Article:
“Our problem is they’ve given a foreign company, in a secret uncompetitive process, 2,500 megawatts of installed capacity, a portion of the grid that’s larger than (the power from) Niagara Falls,” said Wilson. “Ontario families are tired of secret deals, they’re tired of skyrocketing hydro prices and they’re tired of Dalton McGuinty’s energy experiments.”
from August 3rd Canadian Press article “Ontario saves $327 million in Samsung deal” by Keith Leslie
Given that we are in the midst of our Losing Vendor Litigation series I will take a slight detour of sorts to talk about the latest public sector procurement scandal from Canada’s biggest Province Ontario.
On the heals of an announcement by the reigning Liberal Government that they have re-negotiated a wind and solar energy deal with Samsung that would make Ontario home to North America’s first green energy manufacturing sector, that will save taxpayers $327 million, the opposition parties have once again raised issues with the controversial contract.
Conservative Leader Tim Hudak who, earlier this year referred to the contract that was signed by Premier Dalton McGuinty as a sweetheart deal, that was concluded behind closed doors with massive subsidies, indicated that they would tear up the agreement with the Korean manufacturer if they win the October 6th election.
Now one may reasonably wonder why a renegotiated contract that significantly reduces the cost of an important project such as this one would arouse cries of protestation from the opposition parties, or for that matter anyone else?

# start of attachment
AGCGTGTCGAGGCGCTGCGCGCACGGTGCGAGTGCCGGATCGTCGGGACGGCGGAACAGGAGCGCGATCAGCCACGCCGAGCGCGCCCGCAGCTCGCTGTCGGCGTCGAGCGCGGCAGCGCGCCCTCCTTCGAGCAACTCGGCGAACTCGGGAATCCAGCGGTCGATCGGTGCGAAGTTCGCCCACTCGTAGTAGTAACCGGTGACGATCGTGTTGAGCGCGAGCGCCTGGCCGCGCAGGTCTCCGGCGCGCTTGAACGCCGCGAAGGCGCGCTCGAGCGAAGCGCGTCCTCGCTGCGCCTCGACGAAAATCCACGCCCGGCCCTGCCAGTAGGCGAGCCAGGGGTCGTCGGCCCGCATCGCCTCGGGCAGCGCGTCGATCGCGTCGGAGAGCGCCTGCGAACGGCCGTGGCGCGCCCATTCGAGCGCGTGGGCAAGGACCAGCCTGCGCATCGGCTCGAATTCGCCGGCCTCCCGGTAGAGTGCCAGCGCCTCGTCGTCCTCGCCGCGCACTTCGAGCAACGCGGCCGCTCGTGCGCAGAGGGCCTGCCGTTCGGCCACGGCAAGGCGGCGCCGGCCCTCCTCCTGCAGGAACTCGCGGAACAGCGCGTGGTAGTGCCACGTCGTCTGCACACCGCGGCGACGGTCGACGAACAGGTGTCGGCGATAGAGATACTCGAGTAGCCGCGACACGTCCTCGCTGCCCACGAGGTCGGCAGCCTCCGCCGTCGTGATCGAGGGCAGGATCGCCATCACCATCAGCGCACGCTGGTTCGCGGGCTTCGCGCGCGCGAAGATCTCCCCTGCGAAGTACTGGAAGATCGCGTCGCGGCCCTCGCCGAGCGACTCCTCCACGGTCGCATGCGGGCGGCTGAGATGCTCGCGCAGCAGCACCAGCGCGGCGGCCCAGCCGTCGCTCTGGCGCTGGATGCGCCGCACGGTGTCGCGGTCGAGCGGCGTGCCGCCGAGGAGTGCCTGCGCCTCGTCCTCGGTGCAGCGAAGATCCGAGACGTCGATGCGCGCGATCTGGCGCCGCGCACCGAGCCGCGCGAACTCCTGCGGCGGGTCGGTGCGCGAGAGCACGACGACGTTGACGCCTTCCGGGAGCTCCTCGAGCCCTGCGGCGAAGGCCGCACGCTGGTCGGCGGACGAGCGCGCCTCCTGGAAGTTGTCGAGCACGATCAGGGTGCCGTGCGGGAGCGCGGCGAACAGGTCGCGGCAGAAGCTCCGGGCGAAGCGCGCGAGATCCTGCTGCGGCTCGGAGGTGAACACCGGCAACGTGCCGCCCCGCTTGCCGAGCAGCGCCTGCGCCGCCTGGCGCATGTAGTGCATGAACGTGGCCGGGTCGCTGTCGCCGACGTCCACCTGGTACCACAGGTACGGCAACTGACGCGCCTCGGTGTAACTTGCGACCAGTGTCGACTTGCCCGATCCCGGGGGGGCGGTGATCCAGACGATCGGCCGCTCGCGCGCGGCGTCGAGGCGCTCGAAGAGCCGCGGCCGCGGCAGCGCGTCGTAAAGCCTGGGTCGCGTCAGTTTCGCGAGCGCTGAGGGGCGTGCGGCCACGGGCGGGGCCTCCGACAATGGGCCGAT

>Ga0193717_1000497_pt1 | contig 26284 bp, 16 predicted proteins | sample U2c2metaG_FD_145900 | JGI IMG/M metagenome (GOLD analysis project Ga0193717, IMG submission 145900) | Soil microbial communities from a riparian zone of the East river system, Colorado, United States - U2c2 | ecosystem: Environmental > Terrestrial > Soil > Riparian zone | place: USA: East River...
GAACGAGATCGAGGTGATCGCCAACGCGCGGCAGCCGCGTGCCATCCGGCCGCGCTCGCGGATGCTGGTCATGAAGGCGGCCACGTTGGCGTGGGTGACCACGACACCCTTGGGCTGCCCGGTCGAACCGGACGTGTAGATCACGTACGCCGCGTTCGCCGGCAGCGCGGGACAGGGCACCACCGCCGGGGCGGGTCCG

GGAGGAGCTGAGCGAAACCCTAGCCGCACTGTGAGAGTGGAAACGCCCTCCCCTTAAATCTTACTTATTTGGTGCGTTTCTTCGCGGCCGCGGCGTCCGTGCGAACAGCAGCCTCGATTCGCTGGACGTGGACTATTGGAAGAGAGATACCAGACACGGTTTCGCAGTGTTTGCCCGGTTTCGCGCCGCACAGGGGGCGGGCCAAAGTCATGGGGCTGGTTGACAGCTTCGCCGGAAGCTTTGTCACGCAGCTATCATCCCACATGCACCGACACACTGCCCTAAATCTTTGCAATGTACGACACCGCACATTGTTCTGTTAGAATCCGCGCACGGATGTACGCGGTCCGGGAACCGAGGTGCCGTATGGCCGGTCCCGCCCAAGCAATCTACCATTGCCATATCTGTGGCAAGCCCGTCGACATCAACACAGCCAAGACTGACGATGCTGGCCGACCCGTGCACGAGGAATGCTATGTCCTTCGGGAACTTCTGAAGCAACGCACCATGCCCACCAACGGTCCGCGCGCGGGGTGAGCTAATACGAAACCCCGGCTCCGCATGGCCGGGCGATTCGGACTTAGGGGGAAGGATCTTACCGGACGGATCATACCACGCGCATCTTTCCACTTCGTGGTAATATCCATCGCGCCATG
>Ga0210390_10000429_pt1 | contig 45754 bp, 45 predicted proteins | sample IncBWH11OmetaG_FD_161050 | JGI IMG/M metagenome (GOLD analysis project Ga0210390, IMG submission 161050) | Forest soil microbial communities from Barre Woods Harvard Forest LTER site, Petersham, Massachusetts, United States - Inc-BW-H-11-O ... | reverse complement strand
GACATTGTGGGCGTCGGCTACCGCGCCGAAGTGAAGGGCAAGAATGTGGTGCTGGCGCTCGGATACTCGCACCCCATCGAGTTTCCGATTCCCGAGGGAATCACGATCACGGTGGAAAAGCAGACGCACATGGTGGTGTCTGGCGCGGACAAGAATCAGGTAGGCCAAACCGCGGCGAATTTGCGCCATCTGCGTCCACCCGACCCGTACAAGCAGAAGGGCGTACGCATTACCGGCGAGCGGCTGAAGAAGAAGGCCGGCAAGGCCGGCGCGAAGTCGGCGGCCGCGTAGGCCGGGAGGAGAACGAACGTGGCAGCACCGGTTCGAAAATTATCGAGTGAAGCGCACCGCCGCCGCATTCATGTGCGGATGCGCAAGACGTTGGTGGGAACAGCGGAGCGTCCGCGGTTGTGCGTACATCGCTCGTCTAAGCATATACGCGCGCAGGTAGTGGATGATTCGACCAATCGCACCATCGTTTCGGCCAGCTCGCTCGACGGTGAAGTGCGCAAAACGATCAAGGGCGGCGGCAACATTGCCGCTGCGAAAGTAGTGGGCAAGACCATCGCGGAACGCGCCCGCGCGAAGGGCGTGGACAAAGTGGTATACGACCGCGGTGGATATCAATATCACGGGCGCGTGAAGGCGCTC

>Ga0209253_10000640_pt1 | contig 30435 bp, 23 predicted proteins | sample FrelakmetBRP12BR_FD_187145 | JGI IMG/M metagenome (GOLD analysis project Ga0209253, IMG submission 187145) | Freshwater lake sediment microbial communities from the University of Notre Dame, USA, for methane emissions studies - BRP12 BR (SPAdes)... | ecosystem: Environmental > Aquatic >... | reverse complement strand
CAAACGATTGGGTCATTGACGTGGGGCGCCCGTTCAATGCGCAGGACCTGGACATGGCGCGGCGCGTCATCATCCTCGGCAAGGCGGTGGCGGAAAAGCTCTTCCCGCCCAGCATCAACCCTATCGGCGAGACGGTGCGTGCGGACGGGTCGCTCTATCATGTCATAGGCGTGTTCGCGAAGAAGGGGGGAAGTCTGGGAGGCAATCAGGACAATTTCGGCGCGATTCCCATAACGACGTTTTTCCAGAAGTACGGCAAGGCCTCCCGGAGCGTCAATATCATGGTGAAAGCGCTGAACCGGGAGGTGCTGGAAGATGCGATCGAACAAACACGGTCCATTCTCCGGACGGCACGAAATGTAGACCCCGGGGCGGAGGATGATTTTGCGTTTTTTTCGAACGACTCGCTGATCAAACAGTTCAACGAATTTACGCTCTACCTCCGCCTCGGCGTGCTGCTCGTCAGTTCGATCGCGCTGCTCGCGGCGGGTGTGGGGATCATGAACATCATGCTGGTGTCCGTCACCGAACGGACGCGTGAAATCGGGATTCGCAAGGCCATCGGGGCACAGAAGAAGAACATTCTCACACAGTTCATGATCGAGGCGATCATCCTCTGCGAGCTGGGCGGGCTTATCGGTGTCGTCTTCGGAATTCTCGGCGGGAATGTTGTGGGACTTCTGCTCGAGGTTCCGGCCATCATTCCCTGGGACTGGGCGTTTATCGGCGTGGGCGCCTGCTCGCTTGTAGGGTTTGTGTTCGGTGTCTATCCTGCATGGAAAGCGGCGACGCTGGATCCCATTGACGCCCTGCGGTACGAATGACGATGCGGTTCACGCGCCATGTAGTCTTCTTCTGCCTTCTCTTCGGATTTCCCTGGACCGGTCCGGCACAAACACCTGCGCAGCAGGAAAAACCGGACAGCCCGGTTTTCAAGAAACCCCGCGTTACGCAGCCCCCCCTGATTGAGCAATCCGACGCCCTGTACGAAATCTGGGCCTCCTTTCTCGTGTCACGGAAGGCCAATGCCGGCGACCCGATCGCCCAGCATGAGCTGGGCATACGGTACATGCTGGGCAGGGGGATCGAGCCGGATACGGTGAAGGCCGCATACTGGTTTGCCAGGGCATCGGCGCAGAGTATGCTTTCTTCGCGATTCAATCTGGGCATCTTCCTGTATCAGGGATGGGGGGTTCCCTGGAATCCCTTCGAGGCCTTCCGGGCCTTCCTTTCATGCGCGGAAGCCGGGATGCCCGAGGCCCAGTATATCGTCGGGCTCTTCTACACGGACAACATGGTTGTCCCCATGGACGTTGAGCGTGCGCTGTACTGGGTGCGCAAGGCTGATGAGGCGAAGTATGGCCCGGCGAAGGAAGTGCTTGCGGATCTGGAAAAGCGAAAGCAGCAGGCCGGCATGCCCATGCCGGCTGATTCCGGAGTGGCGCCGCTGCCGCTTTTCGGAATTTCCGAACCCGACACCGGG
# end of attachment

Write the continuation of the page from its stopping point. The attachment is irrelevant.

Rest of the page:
Besides the purported dubious nature under which the contract was awarded, there are two main issues that those who oppose the deal have cited as being problematic; 1) the suggestion by NDP energy critic Peter Tabuns that the Liberals must have been terrible negotiators on the original deal with Samsung if they could find more than $300 million of wriggle room one year into the agreement and, 2) the accusation that the real benefit of the deal for Samsung, is that it represents a “gold mine” by way of the Liberals guaranteeing the company about 10 per cent of the capacity on Ontario’s crowded electricity grid.
It should be noted that the renegotiated price tag represents a 75% (that’s right 75%) reduction in the costs associated with the original contract, which is at the heart of the above referenced criticisms. In other words , for a vendor to reduce the dollar amount of an awarded contract by such a large sum means that they are likely going to gain significant traction on the back end of the deal re the gold mine comment relative to what was already considered to be a sweetheart deal.
Of course back-end gains on government contracts are nothing new as vendors are often willing to take a significant hit up front based on their knowledge of the market, and the fact that the ultimate payout down the road will be significant.
So here is the question . . . in the absence of a formal protest being registered by a vendor, are cries of foul play made by the opposition parties any less credible, being viewed as little more than bi-partisan rantings?
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